In this study, we improve upon the DT-CWT fusion method to reduce the computation complexity compared to conventional methods and increase the flexibility of fusion method. To increase the radiometric quality of the fused image, the proposed method considers the WZP for conciseness and adopts the proportional injection model. To verify the efficiency and quality of the proposed method, experimental evaluations are conducted on the WorldView-2 data, and compared with the wavelet-based fusion methods. This paper organized as follows; in section 2, the DT-CWT image fusion and WZP briefly introduced, while the section3 proposed DT-CWTP fusion method; in section 4, those results and discussion are presented, when conclusions are drawn in section 5.
2. DT-CWT and Image Fusion
This section reviews the DT-CWT and related fusion methods with briefly discussions the characteristics of these methods. In addition, we focused on fusion schemes rather than mathematical formulations. It is assumed that those LRM and HRP images are a priori geometrically registered and superimposed. We enlarged the LRM image size to the HRP image size using bicubic interpolation.
Kingsbury (2001) introduced a new type of wavelet transform known as the DT-CWT, which exhibits a shift-invariant property and improves directional resolution compared with the DWT. The DT-CWT also yields the perfect reconstruction using two parallel decimated trees with real-valued coefficients generated at each tree ( Celik and Tjahjadi, 2010 ), so as provides a time frequency analysis of the signal by measuring its frequency contents at different times. The algorithm decomposed the input signal into two signals, or sub-bands, that represent the low- and high-frequency components, respectively. The DT-CWT with the complex wavelet function and complex scaling function decomposes an image into one complex scaling subband and six complex wavelet sub-bands at each decomposition level. The wavelet sub-bands are oriented in six dimensions and provide the directionality of the complex wavelet function ( Renza ., 2011 ). More detailed theoretical and application parts of DT-CWT can be seen in Selesnick . (2005) .
- 2.1 Perfect reconstruction with WZP
An image can be decomposed into a series of low- and high-frequency sub-bands using the specific wavelet transform. PR (Perfect Reconstruction) means that the synthesized final image is the same as the original input image. Among the many wavelet transforms, the DT-CWT supports the PR condition. This condition is important in signal and image processing because the recovered signal or image should not take the errors within the precision of the specific arithmetic implementation. This paper adapts the PR condition to image fusion.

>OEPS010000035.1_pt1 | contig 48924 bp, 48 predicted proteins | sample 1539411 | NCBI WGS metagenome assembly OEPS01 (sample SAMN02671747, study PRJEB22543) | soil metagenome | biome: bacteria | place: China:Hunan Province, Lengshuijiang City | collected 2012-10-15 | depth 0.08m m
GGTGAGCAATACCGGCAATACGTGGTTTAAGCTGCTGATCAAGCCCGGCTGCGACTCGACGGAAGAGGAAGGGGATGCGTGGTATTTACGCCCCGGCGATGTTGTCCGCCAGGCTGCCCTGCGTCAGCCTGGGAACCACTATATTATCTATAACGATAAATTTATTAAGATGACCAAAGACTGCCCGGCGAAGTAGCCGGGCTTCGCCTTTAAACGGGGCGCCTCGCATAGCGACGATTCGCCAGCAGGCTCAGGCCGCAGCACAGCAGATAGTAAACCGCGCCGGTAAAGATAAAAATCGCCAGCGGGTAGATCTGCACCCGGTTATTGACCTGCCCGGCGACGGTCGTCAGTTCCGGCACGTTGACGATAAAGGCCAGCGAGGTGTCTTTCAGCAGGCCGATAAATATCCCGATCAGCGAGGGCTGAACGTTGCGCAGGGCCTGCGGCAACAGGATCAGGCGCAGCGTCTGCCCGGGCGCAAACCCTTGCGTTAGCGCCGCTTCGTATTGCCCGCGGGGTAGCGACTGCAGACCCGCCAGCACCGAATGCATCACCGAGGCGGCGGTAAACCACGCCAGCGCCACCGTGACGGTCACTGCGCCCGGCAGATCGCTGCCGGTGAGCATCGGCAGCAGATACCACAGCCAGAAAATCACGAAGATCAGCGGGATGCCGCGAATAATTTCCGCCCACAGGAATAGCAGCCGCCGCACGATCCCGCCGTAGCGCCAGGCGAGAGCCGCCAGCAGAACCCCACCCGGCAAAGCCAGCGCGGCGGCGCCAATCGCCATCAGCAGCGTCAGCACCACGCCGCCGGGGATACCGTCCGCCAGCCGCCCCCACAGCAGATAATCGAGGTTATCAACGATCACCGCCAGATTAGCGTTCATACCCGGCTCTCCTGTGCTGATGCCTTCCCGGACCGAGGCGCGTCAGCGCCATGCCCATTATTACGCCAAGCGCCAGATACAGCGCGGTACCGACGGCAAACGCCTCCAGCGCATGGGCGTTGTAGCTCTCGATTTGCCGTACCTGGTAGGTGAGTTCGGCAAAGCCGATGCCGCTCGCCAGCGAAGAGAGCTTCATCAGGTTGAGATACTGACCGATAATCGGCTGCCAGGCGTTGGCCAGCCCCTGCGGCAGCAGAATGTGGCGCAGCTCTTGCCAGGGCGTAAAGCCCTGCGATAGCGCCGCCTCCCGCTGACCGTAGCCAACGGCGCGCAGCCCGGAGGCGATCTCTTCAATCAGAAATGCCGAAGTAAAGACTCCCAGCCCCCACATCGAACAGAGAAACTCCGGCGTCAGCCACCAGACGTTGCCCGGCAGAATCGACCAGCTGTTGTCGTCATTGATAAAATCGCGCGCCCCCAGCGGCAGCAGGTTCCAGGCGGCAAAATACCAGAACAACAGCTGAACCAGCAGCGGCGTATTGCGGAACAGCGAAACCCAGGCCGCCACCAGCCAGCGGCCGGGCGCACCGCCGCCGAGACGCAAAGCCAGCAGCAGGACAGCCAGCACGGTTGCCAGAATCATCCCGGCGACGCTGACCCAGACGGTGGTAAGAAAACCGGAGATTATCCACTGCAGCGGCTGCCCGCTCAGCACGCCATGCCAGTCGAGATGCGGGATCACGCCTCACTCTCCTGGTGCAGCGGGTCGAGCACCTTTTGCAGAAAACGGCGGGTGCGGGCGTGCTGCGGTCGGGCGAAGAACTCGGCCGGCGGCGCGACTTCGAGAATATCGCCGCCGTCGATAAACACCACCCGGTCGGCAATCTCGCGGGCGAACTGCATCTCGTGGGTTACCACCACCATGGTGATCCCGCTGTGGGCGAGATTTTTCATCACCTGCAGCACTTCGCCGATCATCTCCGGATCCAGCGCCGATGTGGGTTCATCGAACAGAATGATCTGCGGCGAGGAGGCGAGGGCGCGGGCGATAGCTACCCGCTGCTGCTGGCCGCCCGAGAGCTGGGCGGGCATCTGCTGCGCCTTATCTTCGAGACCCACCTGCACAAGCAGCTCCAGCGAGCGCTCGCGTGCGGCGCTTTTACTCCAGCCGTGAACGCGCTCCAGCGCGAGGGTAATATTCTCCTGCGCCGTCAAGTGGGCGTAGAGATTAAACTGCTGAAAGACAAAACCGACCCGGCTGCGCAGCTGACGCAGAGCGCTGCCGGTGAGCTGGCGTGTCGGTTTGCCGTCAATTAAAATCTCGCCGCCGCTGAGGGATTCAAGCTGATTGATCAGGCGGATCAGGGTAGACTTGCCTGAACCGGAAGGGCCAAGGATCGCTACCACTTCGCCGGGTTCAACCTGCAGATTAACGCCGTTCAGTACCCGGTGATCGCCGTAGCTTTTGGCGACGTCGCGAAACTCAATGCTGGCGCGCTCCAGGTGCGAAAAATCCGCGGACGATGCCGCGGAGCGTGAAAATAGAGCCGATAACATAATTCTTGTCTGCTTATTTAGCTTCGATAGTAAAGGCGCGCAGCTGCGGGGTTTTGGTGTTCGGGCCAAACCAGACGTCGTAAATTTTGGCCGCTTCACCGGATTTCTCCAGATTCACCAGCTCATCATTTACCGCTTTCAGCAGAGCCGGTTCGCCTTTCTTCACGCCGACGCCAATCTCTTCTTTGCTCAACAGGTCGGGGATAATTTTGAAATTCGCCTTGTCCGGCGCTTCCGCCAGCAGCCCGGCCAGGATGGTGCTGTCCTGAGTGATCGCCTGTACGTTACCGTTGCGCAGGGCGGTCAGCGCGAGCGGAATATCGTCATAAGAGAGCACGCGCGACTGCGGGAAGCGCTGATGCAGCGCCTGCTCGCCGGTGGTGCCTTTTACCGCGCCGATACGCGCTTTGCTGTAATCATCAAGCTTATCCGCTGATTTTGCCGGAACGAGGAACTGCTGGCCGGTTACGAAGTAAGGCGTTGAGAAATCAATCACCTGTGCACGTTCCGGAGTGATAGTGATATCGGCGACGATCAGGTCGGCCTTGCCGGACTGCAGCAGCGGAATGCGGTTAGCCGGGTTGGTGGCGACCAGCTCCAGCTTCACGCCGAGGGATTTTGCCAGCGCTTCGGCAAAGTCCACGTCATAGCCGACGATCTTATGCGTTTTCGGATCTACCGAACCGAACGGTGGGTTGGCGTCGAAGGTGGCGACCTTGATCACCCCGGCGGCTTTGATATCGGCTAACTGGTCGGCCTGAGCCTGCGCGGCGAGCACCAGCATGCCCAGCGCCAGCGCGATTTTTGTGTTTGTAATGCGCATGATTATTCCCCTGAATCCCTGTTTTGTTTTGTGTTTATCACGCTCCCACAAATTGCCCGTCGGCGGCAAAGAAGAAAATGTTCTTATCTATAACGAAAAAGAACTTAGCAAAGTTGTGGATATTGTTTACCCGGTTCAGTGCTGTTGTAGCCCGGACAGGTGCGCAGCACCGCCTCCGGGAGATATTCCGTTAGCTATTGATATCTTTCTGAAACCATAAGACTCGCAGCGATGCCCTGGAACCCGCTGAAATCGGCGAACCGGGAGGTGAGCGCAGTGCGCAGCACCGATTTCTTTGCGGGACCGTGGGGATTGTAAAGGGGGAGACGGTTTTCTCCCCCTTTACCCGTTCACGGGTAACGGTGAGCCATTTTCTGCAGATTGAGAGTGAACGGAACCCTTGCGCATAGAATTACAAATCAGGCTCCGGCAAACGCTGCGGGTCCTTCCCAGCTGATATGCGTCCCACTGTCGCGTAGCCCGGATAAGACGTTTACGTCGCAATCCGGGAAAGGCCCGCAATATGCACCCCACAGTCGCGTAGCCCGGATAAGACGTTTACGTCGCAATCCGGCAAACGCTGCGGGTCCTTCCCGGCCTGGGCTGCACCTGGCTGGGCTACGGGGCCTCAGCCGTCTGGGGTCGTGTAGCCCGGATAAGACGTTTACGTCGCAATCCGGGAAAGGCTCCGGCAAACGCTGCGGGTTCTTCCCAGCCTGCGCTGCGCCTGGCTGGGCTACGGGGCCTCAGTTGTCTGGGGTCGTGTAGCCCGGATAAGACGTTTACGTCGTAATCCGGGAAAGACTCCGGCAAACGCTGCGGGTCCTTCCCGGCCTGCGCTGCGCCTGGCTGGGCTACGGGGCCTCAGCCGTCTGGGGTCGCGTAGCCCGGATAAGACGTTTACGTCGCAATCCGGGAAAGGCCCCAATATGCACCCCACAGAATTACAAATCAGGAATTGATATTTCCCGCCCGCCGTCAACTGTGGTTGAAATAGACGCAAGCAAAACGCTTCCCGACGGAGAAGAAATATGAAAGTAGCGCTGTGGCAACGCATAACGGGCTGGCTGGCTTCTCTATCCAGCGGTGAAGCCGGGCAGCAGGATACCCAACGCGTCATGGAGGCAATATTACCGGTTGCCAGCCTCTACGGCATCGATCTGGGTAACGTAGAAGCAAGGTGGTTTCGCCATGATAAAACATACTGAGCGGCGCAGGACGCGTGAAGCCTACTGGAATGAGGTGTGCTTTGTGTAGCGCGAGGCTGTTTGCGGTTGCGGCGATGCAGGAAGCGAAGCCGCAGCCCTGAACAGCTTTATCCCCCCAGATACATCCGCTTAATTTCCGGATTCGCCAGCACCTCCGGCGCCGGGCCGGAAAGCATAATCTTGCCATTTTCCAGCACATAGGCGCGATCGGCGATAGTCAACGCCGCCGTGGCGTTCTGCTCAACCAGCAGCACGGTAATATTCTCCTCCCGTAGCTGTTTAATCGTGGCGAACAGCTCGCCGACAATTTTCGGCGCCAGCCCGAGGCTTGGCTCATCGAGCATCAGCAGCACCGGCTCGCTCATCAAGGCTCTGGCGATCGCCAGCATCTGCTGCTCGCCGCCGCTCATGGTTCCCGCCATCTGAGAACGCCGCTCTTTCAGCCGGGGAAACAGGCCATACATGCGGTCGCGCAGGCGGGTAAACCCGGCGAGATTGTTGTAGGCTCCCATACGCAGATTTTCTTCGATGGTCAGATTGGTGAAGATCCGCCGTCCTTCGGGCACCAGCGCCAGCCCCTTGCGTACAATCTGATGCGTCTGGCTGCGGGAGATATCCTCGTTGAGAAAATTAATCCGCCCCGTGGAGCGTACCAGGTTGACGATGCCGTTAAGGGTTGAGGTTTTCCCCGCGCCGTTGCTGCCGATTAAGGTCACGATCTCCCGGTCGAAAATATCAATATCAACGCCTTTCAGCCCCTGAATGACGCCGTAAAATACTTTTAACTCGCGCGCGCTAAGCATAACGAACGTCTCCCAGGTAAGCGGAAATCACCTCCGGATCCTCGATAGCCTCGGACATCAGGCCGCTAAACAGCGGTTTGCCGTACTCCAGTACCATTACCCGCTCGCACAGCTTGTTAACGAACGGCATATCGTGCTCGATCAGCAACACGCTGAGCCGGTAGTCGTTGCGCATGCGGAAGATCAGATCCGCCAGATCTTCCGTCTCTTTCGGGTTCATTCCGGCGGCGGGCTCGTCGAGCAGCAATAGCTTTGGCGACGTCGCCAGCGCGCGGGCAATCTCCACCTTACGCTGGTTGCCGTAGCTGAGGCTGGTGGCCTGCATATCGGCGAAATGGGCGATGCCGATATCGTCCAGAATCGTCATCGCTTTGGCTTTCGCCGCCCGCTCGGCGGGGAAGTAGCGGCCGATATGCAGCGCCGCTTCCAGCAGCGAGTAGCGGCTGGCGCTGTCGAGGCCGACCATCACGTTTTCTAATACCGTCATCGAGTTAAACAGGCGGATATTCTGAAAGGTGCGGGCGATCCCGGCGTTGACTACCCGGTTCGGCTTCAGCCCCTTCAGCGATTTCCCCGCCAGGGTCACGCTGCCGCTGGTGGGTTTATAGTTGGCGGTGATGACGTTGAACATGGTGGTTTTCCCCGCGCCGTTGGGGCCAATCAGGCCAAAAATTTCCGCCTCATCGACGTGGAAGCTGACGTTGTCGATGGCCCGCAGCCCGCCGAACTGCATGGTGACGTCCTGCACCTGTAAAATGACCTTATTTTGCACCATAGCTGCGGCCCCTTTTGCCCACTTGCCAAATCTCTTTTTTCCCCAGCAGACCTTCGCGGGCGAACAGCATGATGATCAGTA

The WZP was used to produce the super-resolved imagery by filling the unknown high-frequency sub-bands with zeros ( Temizel and Vlachos, 2005b ). In other words, an approximation to the unknown high-resolution image is generated using WZP. Using the available low-resolution image x of size m × n, the unknown high-resolution image
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is reconstructed by the zero-padding of high-frequency sub-band following to the inverse wavelet transform (IWT) as follows:
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where 0 m,n is an all-zero of size m × n ( Temizel and Vlachos, 2005a ). The WZP method can be conversely applied in image fusion. That is, the known low-frequency sub-bands can be filled with zeros. By performing the IWT, a single high-frequency image in the spatial domain is produced. Conversely, the known high-frequency sub-bands can be filled with zeros. By performing the IWT, a single low-frequency image in the spatial domain is produced, which approach can be applied to the DT-CWT. The low frequency or high frequency of the original image can be easily discarded. The PR conditions and the WZP method of DT-CWT are shown in Fig. 1 , which can be simply implemented as an AW method. This method can be naturally expanded for any wavelet transform that supports the PR condition.
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PR condition and WZP of the DT-CWT
- 2.2 DT-CWT image fusion and general image fusion framework
The primary objective of DT-CWT fusion method is the reduction of aliasing in DWT-based fusion methods and obtaining in the analytic transform to minimize shift dependence, which is possible to use complex wavelets for a complex-type filter bank. However, the currently proposed DT-CWT fusion methods are based on the SW method ( Ioannidou and Karathanassi, 2007 ; Renza ., 2011 ). The primary disadvantage of these methods is the requisite decomposition of the LRM image and the subsequent loss of the high frequency of the LRM image. The first problem increases the computation cost, and the second problem results in the loss of the radiometric and geometric information of the LRM image ( Kim ., 2011b ). The information that is visible in the LRM image can be missing in the HRP image and vice versa ( Thomas ., 2008 ). That is, SW-based methods could eliminate both the geometric and radiometric information of the LRM image. Thus, the AW-based fusion methods are preferable. Also, we have to develop an effective fusion method that is based on the AW method using DT-CWT with a fast computation speed. This task requires to maintain the LRM image during the fusion process, and inject the high-frequency, which is not included in the LRM image, by using a simple and effective approach that is the main concept of the proposed method.